Rev. Philip Joseph O'Connor
Rev Philip Joseph O'Connor, a well known representative of the Catholic clergy in northwestern Iowa, having for thirteen years served the parish of St Joseph's church at Sioux City, has accomplished substantial results for the benefit of the church and its people.
He was born in Eaton, Preble county, Ohio, June 2, 1854, his parents being Philip and Margaret (Lenihan) O'Connor, natives of Ireland. Following the removal of the family to Ottumwa, Iowa, in 1857, he pursued his education in the public and parochial schools of that city and then began preparation for the priesthood as a student in St Francis' College at Milwaukee, Wisconsin. He afterward continued his studies in the University of Our Lady of Angels near Niagara Falls, New York, and received the holy orders of the priesthood on the 16th of March, 1878, Bishop Ryan of the Buffalo diocese conduction the ordination ceremony.
Immediately afterward Father O'Connor entered upon the active work of the church as assistant to Father McLaughlin in Clinton, Iowa. During the five months there spent he established a school with Mother Cecelia in charge. He was then assigned to the pastorate of the Catholic church in Monticello, Iowa, where he remained for five years and under his there the stone church and residence were built, while the work of the church was carefully organized and augmented.
For eighteen consecutive years he was the priest at Carroll, Iowa, and again was instrumental in erecting a stone house of worship, in addition to which he fitted up the parish hall and also added to the property, which because of the many improvements placed thereon became very valuable.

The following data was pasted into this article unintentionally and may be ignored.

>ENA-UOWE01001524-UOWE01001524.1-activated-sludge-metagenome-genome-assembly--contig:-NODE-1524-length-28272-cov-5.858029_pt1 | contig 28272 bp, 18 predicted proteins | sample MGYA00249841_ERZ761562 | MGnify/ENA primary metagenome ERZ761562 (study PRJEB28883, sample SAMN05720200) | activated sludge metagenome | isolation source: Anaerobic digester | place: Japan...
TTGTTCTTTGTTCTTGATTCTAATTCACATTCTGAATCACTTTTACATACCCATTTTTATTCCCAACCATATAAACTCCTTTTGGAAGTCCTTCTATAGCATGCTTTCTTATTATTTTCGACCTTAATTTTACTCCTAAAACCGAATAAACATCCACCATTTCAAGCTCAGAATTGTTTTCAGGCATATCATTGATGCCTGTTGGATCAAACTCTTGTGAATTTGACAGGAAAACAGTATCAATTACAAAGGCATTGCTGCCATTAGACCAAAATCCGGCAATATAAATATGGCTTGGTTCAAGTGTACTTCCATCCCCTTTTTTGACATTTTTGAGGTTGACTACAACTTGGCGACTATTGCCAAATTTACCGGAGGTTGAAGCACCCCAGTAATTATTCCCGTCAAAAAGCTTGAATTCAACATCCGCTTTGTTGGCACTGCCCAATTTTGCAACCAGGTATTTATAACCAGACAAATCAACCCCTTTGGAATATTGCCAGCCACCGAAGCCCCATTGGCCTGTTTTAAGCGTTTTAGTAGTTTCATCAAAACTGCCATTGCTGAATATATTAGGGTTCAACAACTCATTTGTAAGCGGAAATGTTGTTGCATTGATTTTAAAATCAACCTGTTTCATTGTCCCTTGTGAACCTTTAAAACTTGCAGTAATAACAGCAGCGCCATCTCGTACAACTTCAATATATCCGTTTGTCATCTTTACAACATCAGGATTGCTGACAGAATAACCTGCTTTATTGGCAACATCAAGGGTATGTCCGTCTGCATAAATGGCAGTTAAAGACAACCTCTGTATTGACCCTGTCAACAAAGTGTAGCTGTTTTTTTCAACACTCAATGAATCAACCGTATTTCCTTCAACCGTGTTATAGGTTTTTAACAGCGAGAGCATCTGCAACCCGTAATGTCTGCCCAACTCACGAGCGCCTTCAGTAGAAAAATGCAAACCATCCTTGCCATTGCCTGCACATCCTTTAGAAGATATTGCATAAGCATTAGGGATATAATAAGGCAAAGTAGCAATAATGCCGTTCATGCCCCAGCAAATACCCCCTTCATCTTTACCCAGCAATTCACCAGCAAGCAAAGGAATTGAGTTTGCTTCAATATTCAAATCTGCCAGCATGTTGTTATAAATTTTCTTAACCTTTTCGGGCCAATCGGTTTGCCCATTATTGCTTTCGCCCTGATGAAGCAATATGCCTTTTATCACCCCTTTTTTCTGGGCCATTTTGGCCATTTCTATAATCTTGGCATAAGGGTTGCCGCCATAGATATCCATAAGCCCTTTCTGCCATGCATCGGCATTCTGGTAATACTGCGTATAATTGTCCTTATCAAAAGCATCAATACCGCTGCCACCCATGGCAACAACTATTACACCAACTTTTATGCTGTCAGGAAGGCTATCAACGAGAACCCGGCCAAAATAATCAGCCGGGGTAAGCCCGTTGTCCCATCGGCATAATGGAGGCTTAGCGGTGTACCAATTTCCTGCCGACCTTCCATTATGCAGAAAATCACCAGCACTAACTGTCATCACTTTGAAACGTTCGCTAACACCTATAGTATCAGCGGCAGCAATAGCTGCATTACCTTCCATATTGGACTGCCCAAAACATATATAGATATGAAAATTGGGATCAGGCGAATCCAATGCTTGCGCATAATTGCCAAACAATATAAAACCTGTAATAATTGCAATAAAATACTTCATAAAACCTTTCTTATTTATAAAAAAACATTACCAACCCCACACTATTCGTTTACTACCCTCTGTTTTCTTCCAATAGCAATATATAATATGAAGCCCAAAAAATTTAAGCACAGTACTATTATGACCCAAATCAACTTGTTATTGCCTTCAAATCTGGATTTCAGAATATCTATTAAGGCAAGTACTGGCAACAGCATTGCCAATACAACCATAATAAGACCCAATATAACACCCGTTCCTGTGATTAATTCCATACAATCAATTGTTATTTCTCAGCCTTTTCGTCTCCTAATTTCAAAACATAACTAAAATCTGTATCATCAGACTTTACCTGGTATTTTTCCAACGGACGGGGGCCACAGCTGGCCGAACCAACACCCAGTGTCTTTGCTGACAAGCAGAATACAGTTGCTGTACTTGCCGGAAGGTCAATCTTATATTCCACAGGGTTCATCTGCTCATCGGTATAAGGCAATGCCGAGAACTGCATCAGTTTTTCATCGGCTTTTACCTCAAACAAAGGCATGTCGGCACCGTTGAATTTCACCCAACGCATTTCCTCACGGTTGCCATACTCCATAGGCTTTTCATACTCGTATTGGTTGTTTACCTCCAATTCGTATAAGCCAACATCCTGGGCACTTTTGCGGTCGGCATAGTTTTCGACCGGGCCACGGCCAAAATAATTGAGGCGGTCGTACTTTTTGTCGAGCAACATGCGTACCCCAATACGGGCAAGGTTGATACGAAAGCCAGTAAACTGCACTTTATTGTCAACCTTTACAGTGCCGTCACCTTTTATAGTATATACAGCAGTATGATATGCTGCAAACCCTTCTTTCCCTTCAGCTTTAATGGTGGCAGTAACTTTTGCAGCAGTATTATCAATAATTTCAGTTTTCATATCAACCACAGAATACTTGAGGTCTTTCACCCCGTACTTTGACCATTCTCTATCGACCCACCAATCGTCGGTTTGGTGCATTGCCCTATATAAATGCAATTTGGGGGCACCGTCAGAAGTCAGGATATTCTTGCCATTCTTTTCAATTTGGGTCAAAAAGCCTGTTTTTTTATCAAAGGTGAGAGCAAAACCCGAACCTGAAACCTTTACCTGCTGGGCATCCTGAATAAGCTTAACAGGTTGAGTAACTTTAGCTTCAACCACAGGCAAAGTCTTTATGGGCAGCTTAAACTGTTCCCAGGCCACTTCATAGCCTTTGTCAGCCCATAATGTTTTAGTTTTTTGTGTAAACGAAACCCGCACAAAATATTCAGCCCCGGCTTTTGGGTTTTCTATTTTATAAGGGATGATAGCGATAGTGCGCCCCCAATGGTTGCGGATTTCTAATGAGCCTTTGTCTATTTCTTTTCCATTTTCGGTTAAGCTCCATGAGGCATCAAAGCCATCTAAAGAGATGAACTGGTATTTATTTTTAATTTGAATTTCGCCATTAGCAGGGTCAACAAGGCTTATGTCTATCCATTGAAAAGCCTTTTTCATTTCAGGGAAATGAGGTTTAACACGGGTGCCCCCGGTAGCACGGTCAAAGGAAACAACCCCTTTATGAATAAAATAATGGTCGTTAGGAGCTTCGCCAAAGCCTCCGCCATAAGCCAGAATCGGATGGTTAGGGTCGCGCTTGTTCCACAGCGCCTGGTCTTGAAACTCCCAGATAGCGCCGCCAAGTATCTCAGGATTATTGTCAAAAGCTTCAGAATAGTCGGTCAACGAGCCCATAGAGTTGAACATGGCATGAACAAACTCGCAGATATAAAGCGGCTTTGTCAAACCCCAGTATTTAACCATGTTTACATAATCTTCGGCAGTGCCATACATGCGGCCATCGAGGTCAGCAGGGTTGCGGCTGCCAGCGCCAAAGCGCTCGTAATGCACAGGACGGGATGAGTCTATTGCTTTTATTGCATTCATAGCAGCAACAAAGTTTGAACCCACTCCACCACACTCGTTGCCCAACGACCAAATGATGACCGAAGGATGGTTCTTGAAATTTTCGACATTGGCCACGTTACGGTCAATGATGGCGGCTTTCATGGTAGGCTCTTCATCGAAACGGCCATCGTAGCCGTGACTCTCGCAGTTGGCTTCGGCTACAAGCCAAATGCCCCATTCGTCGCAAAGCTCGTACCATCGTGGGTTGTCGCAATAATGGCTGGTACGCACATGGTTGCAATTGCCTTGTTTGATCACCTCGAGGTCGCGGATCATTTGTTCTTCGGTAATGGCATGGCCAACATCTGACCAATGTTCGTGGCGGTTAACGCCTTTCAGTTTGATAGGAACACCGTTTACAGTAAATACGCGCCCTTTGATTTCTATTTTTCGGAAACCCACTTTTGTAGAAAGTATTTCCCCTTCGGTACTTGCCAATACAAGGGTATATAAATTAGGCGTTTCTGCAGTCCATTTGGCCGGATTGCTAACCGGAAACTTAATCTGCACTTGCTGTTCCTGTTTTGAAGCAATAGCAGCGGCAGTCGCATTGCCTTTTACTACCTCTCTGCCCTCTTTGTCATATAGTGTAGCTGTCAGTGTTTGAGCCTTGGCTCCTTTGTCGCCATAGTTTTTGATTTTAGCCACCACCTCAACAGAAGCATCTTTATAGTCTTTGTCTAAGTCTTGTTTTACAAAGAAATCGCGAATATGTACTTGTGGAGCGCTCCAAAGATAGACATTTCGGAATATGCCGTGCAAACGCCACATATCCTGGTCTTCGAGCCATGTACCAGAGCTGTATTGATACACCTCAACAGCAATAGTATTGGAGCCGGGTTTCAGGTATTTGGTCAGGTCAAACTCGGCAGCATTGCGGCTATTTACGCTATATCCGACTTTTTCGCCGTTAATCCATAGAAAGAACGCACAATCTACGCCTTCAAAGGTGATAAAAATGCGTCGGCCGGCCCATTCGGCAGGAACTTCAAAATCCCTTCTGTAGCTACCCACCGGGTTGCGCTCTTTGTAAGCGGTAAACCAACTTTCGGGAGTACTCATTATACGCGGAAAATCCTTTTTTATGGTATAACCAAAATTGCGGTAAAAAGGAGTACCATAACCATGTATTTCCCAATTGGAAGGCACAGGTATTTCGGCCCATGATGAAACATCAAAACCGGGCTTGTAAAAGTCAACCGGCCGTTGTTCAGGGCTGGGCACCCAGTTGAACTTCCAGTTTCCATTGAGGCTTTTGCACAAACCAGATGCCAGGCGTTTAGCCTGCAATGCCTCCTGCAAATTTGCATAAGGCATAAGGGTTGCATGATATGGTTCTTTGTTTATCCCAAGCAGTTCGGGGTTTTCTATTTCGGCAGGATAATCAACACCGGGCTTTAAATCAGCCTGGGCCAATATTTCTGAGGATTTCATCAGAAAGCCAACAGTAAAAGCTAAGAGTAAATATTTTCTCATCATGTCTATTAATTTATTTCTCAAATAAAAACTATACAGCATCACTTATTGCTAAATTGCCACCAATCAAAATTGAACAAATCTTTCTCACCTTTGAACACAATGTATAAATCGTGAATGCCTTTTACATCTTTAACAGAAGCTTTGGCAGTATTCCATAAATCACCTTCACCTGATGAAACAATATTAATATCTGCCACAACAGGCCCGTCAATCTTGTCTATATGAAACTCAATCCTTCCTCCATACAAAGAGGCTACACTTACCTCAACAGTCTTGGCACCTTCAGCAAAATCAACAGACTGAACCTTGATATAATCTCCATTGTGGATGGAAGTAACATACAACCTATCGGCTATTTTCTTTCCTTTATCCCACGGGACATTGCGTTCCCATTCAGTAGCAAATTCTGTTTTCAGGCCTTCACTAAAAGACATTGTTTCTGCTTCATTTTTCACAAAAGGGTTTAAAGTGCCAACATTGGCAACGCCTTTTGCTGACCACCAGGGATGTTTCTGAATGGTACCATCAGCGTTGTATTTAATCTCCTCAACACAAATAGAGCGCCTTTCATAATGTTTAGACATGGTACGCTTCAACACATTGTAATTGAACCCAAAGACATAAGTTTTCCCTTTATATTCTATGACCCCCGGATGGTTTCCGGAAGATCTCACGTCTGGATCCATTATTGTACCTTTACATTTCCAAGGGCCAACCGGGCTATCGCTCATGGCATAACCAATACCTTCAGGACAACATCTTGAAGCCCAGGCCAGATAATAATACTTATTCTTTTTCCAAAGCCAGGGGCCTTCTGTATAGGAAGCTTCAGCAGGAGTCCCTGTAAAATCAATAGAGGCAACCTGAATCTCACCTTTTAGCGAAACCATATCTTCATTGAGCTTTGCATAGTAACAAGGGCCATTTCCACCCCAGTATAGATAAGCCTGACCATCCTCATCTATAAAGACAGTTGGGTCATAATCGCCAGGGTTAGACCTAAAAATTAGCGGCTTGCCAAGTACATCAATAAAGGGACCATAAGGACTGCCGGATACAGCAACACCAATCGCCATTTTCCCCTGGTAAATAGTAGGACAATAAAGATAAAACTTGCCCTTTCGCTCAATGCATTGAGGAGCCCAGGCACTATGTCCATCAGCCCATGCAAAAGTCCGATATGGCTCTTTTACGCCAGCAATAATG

In 1900 Father O'Connor made a trip to the Holy Land, spending four months in travel and study there. In 1902 he was transferred to St Joseph's Catholic church of Sioux City and entered upon his parish duties in February of that years. There he has since remained and thus for thirteen years has guided the interests of the church, enlarging its field of usefulness in many ways. Schoolrooms have been increased in size and renovated and the convent has been enlarged. He has the entire sympathy of his people, whose interests are very dear to him, and he is frequently their counselor and guide in temporal as well as spiritual matters.
Source: IOWA, Its History and Its Foremost Citizens, The S J Clarke Publishing Company, Chicago, 1915, Volume II, pages 336. 337
Submitted by Norm Prince